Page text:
McKinsey Global Institute has identified four groups of consumers driving most of Africa’s consumption growth between now and 2025: those earning more than $50,000 a year in North Africa and South Africa, Nigerian consumers, middle-income consumers in East Africa, and middle-income consumers in Central and West Africa. Similarly, Economists project that by 2060, Africa’s middle - class population, which is currently around 300 million people, will triple to about 1 billion people. While this may present a lucrative market for products and services that entrepreneurs, large companies and multinationals are eager to access; this data cannot be used in isolation to predict consumer purchasing power.
Consider South Africa for instance; given the current tough economic conditions; consumers are shopping less frequently, spending less and buying bigger packs for better value. They are also becoming less loyal to brands as they seek out the best prices for the day-to-day practical usage. Essentially, high inflation and low real growth in salaries and wages are forcing consumers to gravitate towards low-cost experiences and products and such consumer trends are critical to note.
So, if you plan to launch a business or new products on the African continent, it’s important to consider other factors that drive consumer spending power over and above the demographic growth data, because despite this expected expansion of consumers the average purchasing power is relatively low in many of the fastest-growing African markets as the economic growth has not created jobs at a bigger scale.
Therefore, factors you need to consider include city – based on view of growth, the country’s employment rate, access to affordable credit, and each country’s cultural dynamics, including income earned from informal entrepreneurial activities that are generally not reflected in official income statistics.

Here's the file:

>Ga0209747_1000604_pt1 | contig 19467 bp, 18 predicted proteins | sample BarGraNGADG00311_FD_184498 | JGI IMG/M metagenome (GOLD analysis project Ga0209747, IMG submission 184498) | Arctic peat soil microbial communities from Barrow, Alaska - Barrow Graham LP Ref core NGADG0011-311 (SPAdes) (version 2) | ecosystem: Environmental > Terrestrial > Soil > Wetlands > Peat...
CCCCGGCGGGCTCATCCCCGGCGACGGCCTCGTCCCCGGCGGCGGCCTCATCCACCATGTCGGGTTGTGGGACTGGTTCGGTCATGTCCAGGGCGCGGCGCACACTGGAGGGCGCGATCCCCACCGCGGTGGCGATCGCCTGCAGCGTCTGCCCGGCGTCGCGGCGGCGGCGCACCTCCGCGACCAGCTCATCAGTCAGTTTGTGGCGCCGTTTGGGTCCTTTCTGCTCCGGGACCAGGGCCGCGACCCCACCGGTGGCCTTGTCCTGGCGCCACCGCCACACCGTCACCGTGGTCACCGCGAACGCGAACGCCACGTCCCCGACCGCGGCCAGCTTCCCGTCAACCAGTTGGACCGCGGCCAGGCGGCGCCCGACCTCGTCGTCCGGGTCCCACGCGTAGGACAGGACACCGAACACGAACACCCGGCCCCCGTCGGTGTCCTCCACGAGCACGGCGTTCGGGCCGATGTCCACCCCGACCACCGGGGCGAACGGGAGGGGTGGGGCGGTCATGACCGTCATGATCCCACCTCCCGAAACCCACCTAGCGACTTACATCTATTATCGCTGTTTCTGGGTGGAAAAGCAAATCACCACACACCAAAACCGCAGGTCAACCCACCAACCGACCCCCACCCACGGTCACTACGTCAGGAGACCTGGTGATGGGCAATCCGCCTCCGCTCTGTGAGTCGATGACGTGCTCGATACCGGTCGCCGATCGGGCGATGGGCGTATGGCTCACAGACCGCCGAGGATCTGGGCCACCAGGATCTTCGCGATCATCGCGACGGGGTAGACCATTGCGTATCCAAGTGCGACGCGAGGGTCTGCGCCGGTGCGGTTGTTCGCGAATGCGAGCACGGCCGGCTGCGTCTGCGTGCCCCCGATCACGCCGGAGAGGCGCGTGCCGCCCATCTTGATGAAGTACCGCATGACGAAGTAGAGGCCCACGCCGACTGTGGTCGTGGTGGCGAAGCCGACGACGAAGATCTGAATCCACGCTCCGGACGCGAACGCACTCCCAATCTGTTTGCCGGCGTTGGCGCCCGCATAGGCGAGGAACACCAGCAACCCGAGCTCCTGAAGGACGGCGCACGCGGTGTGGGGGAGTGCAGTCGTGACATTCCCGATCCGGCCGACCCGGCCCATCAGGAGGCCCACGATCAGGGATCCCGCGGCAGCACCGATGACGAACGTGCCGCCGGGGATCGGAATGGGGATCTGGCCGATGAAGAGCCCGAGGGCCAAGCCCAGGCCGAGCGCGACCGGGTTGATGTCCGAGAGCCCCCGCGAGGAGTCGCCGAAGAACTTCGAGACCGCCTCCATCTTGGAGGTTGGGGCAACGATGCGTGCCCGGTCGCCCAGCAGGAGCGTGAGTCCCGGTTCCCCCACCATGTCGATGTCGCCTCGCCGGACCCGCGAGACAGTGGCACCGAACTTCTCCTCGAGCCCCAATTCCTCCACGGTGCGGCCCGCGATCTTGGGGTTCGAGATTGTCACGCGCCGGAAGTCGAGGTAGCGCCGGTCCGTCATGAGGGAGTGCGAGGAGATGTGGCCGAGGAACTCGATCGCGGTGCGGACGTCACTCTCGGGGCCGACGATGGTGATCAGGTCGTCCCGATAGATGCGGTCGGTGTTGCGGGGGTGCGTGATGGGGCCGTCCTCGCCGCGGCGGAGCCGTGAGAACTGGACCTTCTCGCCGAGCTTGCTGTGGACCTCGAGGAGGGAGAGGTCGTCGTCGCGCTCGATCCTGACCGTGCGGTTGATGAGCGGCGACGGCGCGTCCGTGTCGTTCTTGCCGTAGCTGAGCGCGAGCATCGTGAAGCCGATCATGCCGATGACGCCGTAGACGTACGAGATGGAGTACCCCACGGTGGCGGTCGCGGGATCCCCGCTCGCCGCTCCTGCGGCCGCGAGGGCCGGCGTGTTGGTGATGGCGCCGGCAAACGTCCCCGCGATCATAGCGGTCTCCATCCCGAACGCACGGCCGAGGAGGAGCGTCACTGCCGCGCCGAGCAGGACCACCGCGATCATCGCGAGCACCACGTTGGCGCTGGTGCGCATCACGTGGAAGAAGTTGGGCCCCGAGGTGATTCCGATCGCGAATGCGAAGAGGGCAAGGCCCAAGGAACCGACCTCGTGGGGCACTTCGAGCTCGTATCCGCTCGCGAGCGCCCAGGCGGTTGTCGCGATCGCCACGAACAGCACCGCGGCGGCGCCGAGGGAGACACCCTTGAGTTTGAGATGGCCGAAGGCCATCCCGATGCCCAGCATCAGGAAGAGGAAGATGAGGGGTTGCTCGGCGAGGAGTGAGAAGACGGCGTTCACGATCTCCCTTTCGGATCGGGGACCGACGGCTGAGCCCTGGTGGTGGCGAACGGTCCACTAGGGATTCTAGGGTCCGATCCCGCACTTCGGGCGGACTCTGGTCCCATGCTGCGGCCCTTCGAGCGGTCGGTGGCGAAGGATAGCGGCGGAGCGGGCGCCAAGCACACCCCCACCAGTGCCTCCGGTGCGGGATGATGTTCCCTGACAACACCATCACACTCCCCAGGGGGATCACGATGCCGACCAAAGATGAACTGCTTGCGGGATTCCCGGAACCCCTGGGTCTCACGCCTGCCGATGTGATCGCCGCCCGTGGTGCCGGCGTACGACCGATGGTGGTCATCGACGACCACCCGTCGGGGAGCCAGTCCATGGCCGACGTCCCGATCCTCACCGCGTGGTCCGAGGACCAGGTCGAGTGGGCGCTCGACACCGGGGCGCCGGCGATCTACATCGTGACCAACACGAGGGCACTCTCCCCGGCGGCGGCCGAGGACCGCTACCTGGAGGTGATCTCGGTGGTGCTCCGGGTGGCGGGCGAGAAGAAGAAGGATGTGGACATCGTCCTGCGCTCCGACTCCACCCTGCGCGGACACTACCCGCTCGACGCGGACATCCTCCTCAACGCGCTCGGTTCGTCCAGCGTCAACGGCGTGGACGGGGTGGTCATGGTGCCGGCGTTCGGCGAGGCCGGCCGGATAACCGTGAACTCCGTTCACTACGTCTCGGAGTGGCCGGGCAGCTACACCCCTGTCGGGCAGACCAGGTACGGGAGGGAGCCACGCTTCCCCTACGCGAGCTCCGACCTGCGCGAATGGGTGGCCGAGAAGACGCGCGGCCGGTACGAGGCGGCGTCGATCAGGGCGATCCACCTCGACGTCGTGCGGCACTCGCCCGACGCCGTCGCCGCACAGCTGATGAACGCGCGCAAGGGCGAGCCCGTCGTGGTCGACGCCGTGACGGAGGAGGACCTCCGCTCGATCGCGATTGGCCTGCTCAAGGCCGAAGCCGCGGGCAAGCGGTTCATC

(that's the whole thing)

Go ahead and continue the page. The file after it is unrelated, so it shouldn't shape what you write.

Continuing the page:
So, to succeed in Africa as a manufacturer or retailer, it’s critical to have a better understanding of how to access a broader group of consumers and how to provide offerings that are tailored to different consumers across different countries on the continent.
The Coca-Cola Company is an example of a company that gets this right; it sells soft drinks in low-cost returnable glass bottles, non-returnable polyethylene terephthalate (PET) bottles at slightly higher price points in different countries and for different demographics. Each of these formats are sold in a variety of pack sizes tailored for specific occasions. The company also adjusts pack sizes from time to time to ensure that they remain affordable to the target consumer segments while still being profitable for the business.
Ultimately, manufacturers and retailers who want to remain relevant in Africa need to have the right business models and products that can be easily integrated into consumers’ day-to-day lives. It is also important to note that the middle class is both the cause and effect of economic development; its growth and ability to have disposable income is a function of economic development.
So, don’t get stuck in the mistaken assumption that business opportunities only exist in the middle-class market, consider those at the bottom of the pyramid as well. The low-income groups are also full participants and consumers in local economies.